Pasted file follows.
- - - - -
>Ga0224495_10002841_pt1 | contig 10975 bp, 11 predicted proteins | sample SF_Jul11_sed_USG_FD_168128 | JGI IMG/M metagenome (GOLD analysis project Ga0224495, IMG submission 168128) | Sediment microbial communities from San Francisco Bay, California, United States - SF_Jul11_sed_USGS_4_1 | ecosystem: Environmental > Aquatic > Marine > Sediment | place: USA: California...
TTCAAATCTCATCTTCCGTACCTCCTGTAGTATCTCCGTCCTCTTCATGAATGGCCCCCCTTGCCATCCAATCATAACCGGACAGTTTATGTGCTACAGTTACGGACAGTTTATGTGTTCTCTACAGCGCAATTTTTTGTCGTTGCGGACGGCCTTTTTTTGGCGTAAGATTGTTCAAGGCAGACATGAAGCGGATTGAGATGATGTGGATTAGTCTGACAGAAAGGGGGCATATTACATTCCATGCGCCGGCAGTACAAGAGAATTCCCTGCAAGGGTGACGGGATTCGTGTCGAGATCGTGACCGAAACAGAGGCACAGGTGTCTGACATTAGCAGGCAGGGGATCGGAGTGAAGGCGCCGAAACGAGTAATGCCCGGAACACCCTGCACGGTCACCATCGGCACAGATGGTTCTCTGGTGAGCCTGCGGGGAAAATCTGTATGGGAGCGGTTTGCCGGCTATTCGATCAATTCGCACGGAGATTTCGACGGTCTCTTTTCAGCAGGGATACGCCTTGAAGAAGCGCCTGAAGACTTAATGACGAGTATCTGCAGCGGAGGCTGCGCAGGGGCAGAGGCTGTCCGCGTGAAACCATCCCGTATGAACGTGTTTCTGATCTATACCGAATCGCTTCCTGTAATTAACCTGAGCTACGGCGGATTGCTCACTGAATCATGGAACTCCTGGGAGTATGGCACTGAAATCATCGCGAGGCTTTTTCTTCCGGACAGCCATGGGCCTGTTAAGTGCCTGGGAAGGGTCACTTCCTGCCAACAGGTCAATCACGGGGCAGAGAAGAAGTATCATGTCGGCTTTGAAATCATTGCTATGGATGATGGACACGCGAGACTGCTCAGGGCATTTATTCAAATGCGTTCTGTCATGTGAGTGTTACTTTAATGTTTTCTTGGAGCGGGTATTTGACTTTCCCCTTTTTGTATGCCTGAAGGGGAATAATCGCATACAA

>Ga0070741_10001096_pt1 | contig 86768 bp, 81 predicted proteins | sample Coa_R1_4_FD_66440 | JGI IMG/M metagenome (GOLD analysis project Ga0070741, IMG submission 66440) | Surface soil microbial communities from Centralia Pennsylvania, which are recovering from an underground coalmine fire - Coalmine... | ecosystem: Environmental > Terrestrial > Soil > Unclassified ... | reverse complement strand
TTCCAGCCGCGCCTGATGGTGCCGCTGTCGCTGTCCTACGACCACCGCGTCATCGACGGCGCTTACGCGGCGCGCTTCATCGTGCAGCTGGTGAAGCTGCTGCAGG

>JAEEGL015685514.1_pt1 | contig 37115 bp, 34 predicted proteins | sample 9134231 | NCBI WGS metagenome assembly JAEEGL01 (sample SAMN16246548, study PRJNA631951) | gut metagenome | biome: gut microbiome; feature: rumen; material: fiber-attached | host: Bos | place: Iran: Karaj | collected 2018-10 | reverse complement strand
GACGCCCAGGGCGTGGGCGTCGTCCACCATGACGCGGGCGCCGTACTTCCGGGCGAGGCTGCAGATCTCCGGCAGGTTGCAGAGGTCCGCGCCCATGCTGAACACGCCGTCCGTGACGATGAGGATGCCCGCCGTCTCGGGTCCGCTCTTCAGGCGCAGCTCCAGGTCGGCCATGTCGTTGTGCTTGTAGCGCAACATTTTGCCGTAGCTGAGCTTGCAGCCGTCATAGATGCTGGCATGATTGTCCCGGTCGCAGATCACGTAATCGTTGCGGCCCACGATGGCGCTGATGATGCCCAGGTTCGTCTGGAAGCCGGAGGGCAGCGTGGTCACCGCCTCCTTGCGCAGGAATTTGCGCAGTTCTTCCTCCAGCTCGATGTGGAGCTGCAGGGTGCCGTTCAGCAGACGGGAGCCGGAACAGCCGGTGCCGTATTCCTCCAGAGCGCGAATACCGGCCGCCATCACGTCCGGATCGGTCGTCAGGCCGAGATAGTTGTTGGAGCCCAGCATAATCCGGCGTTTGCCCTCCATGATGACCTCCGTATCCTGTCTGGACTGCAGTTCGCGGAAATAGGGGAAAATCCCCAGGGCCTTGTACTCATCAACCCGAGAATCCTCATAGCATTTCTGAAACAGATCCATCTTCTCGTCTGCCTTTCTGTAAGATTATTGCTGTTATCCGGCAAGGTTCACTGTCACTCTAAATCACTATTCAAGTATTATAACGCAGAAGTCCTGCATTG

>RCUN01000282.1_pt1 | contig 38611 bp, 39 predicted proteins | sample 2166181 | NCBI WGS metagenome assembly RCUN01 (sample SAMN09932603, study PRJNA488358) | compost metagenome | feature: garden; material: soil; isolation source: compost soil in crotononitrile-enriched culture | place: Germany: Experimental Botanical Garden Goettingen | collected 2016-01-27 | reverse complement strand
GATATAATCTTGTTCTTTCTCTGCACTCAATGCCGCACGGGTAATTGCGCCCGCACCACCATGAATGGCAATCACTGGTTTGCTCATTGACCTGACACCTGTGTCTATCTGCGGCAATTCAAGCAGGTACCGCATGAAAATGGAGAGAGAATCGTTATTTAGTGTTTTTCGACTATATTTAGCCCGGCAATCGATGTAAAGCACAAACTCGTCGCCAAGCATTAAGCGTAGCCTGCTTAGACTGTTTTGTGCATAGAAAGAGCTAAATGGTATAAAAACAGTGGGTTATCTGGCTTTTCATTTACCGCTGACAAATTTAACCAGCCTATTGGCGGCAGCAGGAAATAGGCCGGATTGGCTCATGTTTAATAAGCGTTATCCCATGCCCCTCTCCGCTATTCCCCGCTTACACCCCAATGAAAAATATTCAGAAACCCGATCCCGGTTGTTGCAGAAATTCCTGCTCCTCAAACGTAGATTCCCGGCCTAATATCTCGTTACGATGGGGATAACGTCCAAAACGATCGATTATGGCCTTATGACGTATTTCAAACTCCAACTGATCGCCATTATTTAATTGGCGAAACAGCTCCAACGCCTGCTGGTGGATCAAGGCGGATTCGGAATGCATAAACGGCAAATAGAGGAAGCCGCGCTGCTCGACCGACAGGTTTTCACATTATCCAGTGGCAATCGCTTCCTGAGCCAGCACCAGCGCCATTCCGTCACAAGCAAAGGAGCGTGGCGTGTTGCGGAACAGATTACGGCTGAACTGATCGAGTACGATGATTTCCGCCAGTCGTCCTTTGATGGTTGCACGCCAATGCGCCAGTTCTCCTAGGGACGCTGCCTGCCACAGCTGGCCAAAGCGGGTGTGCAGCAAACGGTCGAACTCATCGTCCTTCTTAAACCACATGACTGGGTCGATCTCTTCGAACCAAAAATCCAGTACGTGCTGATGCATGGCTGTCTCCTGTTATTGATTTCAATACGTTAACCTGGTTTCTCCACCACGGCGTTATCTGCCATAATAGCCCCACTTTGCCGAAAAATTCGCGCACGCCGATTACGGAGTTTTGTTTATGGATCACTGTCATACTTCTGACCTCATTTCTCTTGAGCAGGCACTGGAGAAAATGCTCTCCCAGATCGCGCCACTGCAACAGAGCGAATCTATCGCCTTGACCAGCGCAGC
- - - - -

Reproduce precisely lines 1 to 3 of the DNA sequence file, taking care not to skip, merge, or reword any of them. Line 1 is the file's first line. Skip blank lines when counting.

>Ga0224495_10002841_pt1 | contig 10975 bp, 11 predicted proteins | sample SF_Jul11_sed_USG_FD_168128 | JGI IMG/M metagenome (GOLD analysis project Ga0224495, IMG submission 168128) | Sediment microbial communities from San Francisco Bay, California, United States - SF_Jul11_sed_USGS_4_1 | ecosystem: Environmental > Aquatic > Marine > Sediment | place: USA: California...
TTCAAATCTCATCTTCCGTACCTCCTGTAGTATCTCCGTCCTCTTCATGAATGGCCCCCCTTGCCATCCAATCATAACCGGACAGTTTATGTGCTACAGTTACGGACAGTTTATGTGTTCTCTACAGCGCAATTTTTTGTCGTTGCGGACGGCCTTTTTTTGGCGTAAGATTGTTCAAGGCAGACATGAAGCGGATTGAGATGATGTGGATTAGTCTGACAGAAAGGGGGCATATTACATTCCATGCGCCGGCAGTACAAGAGAATTCCCTGCAAGGGTGACGGGATTCGTGTCGAGATCGTGACCGAAACAGAGGCACAGGTGTCTGACATTAGCAGGCAGGGGATCGGAGTGAAGGCGCCGAAACGAGTAATGCCCGGAACACCCTGCACGGTCACCATCGGCACAGATGGTTCTCTGGTGAGCCTGCGGGGAAAATCTGTATGGGAGCGGTTTGCCGGCTATTCGATCAATTCGCACGGAGATTTCGACGGTCTCTTTTCAGCAGGGATACGCCTTGAAGAAGCGCCTGAAGACTTAATGACGAGTATCTGCAGCGGAGGCTGCGCAGGGGCAGAGGCTGTCCGCGTGAAACCATCCCGTATGAACGTGTTTCTGATCTATACCGAATCGCTTCCTGTAATTAACCTGAGCTACGGCGGATTGCTCACTGAATCATGGAACTCCTGGGAGTATGGCACTGAAATCATCGCGAGGCTTTTTCTTCCGGACAGCCATGGGCCTGTTAAGTGCCTGGGAAGGGTCACTTCCTGCCAACAGGTCAATCACGGGGCAGAGAAGAAGTATCATGTCGGCTTTGAAATCATTGCTATGGATGATGGACACGCGAGACTGCTCAGGGCATTTATTCAAATGCGTTCTGTCATGTGAGTGTTACTTTAATGTTTTCTTGGAGCGGGTATTTGACTTTCCCCTTTTTGTATGCCTGAAGGGGAATAATCGCATACAA

>Ga0070741_10001096_pt1 | contig 86768 bp, 81 predicted proteins | sample Coa_R1_4_FD_66440 | JGI IMG/M metagenome (GOLD analysis project Ga0070741, IMG submission 66440) | Surface soil microbial communities from Centralia Pennsylvania, which are recovering from an underground coalmine fire - Coalmine... | ecosystem: Environmental > Terrestrial > Soil > Unclassified ... | reverse complement strand